Your countertops play a huge role in what the overall interior of your home looks like. Many people model the rest of their homes after their kitchen. There are many different types of countertops that will make your kitchen more appealing…or not. Here are a few and pros and cons for some.
It’s no secret that marble is the trend that keeps on giving. This modern, chic look has found its way into all aspects of interior design. Your countertops can be marble too, but they may require more maintenance than your average finish. Marble is prone to chipping and needs to be resealed every six months for everyday use.
One of the biggest debates in countertop finishes is whether to commit to granite or not. It’s not the easiest substance to work with. One of the main cons being its susceptibility to absorbing liquids if poorly sealed. However, granite will resist heat and gives your kitchen a high-quality look.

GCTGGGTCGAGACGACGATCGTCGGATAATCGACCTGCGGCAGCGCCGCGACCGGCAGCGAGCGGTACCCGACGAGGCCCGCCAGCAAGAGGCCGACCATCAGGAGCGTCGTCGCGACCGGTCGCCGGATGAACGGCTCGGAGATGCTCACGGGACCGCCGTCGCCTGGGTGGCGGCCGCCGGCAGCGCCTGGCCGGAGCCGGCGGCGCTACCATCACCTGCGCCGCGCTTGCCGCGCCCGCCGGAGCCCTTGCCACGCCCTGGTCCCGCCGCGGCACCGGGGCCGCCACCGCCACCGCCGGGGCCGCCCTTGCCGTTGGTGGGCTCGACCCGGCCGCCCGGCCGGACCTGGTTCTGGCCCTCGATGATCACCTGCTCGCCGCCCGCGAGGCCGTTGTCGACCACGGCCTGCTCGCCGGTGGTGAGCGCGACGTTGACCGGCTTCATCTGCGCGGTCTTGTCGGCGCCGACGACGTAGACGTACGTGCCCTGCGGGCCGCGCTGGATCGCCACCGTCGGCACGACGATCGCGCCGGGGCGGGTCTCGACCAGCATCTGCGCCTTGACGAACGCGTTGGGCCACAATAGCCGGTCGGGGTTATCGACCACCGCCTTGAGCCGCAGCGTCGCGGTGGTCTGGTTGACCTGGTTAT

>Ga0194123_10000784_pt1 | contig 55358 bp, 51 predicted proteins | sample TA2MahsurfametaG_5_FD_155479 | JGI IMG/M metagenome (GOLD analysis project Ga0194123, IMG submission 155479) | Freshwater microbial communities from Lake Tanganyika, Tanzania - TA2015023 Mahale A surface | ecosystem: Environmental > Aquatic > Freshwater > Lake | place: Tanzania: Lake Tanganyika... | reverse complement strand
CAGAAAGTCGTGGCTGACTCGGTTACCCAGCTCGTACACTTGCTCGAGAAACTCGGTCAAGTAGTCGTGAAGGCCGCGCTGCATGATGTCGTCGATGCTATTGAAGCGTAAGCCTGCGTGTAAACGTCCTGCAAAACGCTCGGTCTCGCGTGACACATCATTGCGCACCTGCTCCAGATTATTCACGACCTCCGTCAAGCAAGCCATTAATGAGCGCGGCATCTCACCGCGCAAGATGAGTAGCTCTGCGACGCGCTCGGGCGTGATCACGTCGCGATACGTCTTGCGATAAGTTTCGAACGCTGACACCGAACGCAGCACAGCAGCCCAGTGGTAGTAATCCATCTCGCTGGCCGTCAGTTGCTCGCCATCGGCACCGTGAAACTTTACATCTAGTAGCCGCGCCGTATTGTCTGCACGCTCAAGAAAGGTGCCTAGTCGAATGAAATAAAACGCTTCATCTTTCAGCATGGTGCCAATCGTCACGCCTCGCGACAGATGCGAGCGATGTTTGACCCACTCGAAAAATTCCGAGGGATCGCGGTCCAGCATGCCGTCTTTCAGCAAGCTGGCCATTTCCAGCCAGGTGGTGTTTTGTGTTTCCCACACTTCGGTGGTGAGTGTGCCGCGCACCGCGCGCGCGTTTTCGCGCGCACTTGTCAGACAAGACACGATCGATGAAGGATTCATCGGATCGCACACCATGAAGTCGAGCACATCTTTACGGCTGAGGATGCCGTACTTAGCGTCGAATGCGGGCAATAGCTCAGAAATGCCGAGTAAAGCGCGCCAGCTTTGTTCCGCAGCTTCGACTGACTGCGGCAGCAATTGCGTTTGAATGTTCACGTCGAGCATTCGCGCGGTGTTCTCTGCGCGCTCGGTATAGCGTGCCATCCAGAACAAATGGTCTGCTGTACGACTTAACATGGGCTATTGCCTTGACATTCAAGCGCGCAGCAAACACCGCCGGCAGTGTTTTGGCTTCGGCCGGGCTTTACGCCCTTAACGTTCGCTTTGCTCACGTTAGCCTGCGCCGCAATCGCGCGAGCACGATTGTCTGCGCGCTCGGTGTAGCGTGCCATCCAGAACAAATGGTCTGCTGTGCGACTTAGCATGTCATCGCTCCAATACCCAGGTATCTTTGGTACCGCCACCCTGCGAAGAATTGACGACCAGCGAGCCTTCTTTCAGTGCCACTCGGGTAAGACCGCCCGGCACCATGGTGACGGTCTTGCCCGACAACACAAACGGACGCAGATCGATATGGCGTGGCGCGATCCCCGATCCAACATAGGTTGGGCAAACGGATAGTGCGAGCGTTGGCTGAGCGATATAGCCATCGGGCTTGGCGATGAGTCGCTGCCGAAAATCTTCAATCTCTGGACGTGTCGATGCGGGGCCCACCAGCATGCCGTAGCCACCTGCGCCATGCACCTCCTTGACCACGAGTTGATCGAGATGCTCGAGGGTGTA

Quartz countertops are just as strong as granite but have the added benefit of being more flexible making them less likely to chip or crack. Quartz is non-porous and does not require any sealing – ever. This stone offer a pretty much maintenance free kitchen work surface, however quartz will not withstand heat well and a hot pot can lead to discoloration so be careful when sitting hot things on quartz.
Another finish you don’t have to be concerned about sealing is stainless steel, which can help your space achieve a trendy industrial aesthetic. This finish does tend to show smudges, and can be expensive but it tends to be more low-maintenance than its counterparts.
This trendy finish is all the rage, but I’m not sure if it is totally worth it. Similar to granite, this is a porous substance, which means it can show liquid stains and scratches if not sealed correctly or if not taken care of when sealed. But most countertops require maintenance and if you like the total industrial, elegant look concrete gives off, this might be for you!
Butcher block seems to be making an appearance again, probably because of its rustic appearance and low cost. Some say that you do not need to use a cutting board on butcher block. It is naturally anti-bacteria, strong and is eco-friendly. With or without scratches, it does require periodic sanding and oiling to protect the wood. Hot pots and pans will mark butcher block and it is not completely water resistant.
See you next time in the kitchen!